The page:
Tigers -- Josh Harrison, 2B: The longtime Pirate was supposed to provide some veteran leadership for the Tigers, but he is hitting just .135 with one extra base hit in 59 plate appearances.

Twins -- Nelson Cruz, DH: The ageless slugger hasn’t been knocking the ball out of the park -- he only has one long ball on the year -- but he has been an on-base machine and the best offensive player on a first-place team.

White Sox -- Yonder Alonso, 1B: Bringing in Alonso didn’t persuade Manny Machado to come to town, and it hasn’t made a huge difference offensively for the White Sox either: Alonso is hitting .143 in the middle of the Sox order.

AMERICAN LEAGUE WEST

Angels -- Justin Bour, 1B: He was supposed to be a power threat who would both protect Mike Trout and push Albert Pujols for playing time, but he’s only hitting. 186 with one homer. The best Angels lineup addition has actually been Brian Goodwin, who was added on waivers last month from Kansas City and is currently hitting .333.

Astros -- Michael Brantley, LF: Brantley fits in as perfectly as we all thought he would in the middle of that Houston lineup. He actually looks like he has been an Astro forever already, no?

Athletics -- Kendrys Morales, DH: Morales hasn’t provided much of the pop that the A’s had been hoping for, though Khris Davis has more than enough pop for everyone, apparently.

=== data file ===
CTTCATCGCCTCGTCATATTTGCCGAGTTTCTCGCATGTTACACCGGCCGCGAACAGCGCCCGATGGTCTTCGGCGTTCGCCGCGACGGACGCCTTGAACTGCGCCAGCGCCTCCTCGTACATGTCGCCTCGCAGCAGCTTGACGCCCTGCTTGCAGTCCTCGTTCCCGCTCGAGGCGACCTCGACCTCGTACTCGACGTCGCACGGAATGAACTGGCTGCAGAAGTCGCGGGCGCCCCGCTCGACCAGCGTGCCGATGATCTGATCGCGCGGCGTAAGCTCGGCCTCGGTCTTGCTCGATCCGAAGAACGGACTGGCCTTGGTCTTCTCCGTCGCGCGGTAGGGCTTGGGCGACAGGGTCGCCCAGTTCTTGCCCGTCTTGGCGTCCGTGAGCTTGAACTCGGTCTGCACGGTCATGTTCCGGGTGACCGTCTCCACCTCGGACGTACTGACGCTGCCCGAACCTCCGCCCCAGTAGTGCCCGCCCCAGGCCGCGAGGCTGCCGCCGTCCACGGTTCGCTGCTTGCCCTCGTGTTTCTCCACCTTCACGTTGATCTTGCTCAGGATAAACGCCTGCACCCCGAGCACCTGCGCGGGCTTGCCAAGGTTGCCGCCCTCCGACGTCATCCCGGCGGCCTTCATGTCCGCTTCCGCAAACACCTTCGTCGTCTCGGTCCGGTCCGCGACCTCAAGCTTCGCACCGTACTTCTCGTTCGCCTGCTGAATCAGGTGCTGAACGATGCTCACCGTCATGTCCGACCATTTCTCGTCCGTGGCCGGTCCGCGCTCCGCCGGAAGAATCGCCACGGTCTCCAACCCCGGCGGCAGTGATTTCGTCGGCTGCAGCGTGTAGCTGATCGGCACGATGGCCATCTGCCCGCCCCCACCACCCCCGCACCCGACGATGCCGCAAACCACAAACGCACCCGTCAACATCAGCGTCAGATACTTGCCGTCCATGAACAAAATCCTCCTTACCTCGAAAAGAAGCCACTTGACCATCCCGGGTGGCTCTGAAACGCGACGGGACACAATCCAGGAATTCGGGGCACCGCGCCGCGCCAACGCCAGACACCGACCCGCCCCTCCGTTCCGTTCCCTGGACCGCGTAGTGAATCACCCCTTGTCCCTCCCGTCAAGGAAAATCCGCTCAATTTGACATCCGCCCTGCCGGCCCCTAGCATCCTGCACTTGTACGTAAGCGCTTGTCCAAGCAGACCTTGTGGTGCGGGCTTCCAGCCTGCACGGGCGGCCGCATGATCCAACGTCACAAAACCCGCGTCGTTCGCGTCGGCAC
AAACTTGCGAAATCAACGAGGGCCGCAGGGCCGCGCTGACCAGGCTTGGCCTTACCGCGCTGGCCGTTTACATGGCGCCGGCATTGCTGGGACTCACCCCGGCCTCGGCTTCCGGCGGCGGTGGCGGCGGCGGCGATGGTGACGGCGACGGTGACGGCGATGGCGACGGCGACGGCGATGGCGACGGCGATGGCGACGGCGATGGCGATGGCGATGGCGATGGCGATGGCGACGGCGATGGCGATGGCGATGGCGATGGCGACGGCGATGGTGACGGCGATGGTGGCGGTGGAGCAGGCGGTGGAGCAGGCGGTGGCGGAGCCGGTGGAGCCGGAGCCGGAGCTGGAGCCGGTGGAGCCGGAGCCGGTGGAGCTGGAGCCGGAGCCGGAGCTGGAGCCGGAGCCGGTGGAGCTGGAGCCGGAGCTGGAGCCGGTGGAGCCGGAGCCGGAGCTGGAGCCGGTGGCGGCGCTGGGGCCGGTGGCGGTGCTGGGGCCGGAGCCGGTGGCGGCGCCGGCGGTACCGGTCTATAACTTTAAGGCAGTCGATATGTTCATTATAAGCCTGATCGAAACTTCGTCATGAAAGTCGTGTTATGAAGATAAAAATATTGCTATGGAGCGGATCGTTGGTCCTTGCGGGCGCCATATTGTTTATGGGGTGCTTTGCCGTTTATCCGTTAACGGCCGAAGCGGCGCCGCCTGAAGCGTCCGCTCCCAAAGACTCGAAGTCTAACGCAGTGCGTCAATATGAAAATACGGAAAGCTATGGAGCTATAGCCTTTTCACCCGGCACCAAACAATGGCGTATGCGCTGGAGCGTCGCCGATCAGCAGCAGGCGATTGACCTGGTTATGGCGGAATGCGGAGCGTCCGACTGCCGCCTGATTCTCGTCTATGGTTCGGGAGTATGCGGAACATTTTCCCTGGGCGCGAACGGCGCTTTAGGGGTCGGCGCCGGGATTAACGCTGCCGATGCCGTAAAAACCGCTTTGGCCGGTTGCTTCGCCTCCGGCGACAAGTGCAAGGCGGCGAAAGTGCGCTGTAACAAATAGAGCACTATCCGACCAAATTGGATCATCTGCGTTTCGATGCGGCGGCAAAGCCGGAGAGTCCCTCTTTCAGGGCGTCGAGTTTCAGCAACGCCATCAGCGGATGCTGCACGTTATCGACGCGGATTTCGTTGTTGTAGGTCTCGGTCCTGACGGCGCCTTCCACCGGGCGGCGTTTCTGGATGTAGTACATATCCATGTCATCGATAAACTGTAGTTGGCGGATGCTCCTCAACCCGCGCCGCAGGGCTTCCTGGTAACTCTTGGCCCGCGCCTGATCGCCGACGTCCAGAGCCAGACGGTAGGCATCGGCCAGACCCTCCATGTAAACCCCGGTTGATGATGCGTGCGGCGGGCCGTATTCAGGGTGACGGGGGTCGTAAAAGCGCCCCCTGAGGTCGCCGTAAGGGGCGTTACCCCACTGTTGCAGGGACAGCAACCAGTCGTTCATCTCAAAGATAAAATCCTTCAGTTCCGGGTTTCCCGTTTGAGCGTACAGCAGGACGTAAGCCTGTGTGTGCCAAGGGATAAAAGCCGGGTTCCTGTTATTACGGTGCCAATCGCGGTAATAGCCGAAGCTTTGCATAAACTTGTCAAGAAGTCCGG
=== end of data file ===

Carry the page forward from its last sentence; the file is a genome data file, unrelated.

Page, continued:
Mariners -- Edwin Encarnacion, DH: The Mariners brought in so many new players that it’s tough to pick just one, but Encarnacion must feel right at home with all these homers his new Mariners teammates are hitting: He has four himself.

Rangers -- Lance Lynn, RHP: The Rangers brought in a gaggle of veteran starters over the last two years (hello, Mike Minor, Edinson Volquez, Drew Smyly and Shelby Miller), but Lynn figures to be around the longest, having just signed a three-year pact. All these guys are pitching about the same: Average, or a little worse.

NATIONAL LEAGUE EAST

Braves -- Josh Donaldson, 3B: The Braves weren’t expecting MVP-esque Donaldson right away, but at $23 million for a one-year deal, they wouldn’t have minded seeing it either. Donaldson has gotten off to a slow-ish start, but he started heating up this past week and does look mostly healthy, which is probably all that matters at this point.

Marlins -- Curtis Granderson, OF: The Marlins appeared to bring Granderson aboard with the idea of flipping him at the Trade Deadline to a contender who could use a left-handed-hitting power bat, and while he’s not off to the best start, any contender worth their salt will see value in the beloved vet come pennant chase time.

Mets -- Robinson Cano, 2B: Cano is off to a downright frigid start for the Mets; he homered in his first at-bat on Opening Day but has only three extra-base hits since. Fortunately for him and his desire to see his name not on the backpage of the tabloids, everything else on the Mets is going so swimmingly that few have even noticed. (There is also the fact that Edwin Diaz, who came alongside Cano from Seattle in the same trade, has converted all five of his save chances thus far while allowing one run in seven appearances.)